We are posting the clearest of the eight images you submitted.  Alas, we are not very good at Ant identification and we believe even an ant expert might have problems with an exact identification, but we have some thoughts.  Since these are small ants, two species that come to mind are both nonnative, invasive species, the Argentine Ant (which is reported on BugGuide from nearby North Carolina and Tennessee) and the Red Imported Fire Ants, which according to BugGuide:  “The Red Imported Fire Ant is the most aggressive and widespread of the fire ants found in North America. It was introduced from South America into the United States between 1933 and 1945. If their nest is stepped on, the workers rush out and sting the feet and legs of the intruder. Each sting results in a small, acutely painful wound that develops into a pustule in 24 to 48 hours. As the pustules heal they become itchy and can become infected. ”  Of the Argentine Ant, BugGuide states:  “Thought to have first arrived in the United States in coffee shipments in New Orleans around 1891.  A major pest in United States for several reasons: able to nest in diverse habitats, produces great numbers of individuals due to many reproductive queens in a colony, eats large variety of food (omnivorous diet), coexists amiably with other colonies of same species, exterminates competing native species of ants wherever they occur, and invades homes in large numbers in search of food and water.  When established in an area, the number of individuals is mind boggling, with large files of workers running up and down trees, on fences, on the ground, and everywhere else; considered one of the most persistant and troublesome of house-infesting ants.”  We believe this is either linked to swarming activity and the emergence of winged alates, or perhaps something else caused a colony to come above ground, like perhaps flooding.  Did you water the lawn earlier?  We apologize for not being much help.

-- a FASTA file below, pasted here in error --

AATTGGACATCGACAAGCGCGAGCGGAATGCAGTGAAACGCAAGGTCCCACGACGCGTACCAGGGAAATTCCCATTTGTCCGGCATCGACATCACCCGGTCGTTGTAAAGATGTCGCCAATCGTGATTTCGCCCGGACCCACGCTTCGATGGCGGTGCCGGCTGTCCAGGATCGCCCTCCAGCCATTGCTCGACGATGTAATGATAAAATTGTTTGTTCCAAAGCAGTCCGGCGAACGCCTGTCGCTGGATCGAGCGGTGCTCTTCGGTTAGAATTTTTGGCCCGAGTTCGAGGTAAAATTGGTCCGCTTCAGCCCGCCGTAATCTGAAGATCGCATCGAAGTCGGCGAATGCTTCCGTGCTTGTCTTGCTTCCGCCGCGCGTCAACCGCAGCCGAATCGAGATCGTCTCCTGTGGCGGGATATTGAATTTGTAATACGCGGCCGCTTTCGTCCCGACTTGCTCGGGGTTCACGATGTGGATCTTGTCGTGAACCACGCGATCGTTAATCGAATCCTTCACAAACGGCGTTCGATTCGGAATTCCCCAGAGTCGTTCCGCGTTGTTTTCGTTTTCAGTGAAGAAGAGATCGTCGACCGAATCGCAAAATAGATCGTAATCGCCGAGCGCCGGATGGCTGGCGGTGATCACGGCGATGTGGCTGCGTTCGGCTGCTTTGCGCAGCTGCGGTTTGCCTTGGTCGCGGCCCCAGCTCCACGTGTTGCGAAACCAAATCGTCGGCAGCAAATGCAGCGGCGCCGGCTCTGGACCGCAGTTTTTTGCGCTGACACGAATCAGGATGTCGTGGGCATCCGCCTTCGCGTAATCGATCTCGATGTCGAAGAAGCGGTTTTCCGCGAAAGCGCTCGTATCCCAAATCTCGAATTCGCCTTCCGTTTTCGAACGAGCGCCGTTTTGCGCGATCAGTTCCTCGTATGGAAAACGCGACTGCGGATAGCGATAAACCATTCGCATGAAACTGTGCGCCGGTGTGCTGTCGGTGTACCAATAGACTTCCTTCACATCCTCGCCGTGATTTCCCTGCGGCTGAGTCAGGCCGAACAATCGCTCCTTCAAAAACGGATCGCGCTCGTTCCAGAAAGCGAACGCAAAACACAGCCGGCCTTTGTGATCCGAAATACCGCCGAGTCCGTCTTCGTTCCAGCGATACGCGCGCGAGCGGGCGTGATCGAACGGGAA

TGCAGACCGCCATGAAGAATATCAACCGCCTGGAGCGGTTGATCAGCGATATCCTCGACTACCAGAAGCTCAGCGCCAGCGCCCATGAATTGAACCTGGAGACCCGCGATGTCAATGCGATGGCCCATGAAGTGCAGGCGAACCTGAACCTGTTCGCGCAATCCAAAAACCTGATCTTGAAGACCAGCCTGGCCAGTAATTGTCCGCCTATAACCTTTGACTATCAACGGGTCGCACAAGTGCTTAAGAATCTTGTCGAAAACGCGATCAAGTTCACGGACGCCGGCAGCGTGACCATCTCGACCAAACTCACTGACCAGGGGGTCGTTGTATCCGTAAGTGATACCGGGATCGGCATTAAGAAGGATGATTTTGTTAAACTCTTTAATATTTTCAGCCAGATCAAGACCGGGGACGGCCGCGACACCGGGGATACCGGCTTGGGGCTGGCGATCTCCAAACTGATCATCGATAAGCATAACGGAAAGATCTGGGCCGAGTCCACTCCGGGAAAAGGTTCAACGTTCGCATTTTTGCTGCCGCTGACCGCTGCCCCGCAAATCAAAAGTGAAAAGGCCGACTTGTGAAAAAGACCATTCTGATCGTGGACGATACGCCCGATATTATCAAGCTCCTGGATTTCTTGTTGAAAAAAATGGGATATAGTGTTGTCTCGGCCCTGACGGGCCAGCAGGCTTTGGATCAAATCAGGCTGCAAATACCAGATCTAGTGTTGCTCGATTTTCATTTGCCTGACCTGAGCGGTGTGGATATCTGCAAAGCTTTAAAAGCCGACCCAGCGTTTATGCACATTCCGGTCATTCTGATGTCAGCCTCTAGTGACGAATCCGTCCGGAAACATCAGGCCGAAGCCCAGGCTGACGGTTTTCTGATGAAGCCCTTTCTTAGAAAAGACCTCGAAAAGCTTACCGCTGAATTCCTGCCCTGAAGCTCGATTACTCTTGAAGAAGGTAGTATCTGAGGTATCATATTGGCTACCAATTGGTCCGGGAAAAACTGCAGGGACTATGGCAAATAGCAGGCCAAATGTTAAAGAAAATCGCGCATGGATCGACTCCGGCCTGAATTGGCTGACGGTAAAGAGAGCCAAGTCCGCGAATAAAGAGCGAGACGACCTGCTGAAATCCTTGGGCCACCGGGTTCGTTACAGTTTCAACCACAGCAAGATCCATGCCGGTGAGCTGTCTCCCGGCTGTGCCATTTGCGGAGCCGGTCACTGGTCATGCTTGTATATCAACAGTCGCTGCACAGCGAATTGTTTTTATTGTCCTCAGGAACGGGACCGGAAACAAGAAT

What's That Bug? does not endorse extermination

Subject: Flying Scorpion? Panorpa nuptialis?
Location: Fort Collins, CO
August 22, 2014 2:30 pm
I found this yesterday in an old pot.
Live in Fort Collins, CO.
I am afraid I killed it, even though it bothered me to do so, but it looked somewhat dangerous!
Have never seen anything like this! A friend in Mexico sent me news of Panorpa nuptialis… “flying scorpion” but I am not sure it is enough similar…
Ideas?
Signature: mes

American Pelecinid

American Pelecinid

Dear mes,
This is an American Pelecinid,
Pelecinus polyturator, the only member of its family in the continental United States.  This parasitic wasp uses its long abdomen to deposit eggs underground in the proximity of Scarab Beetle Grubs which the larval wasps eat.  American Pelecinids are not known to sting, but whenever we write that an insect is harmless, or not aggressive, someone writes in to dispute us.  In our opinion, this beneficial insect was killed unnecessarily, and we are tagging the posting as Unnecessary Carnage and we hope that you will be understanding if you encounter another American Pelecinid.  This is most definitely not a Scorpionfly, which is how Panorpa nuptialis is classified.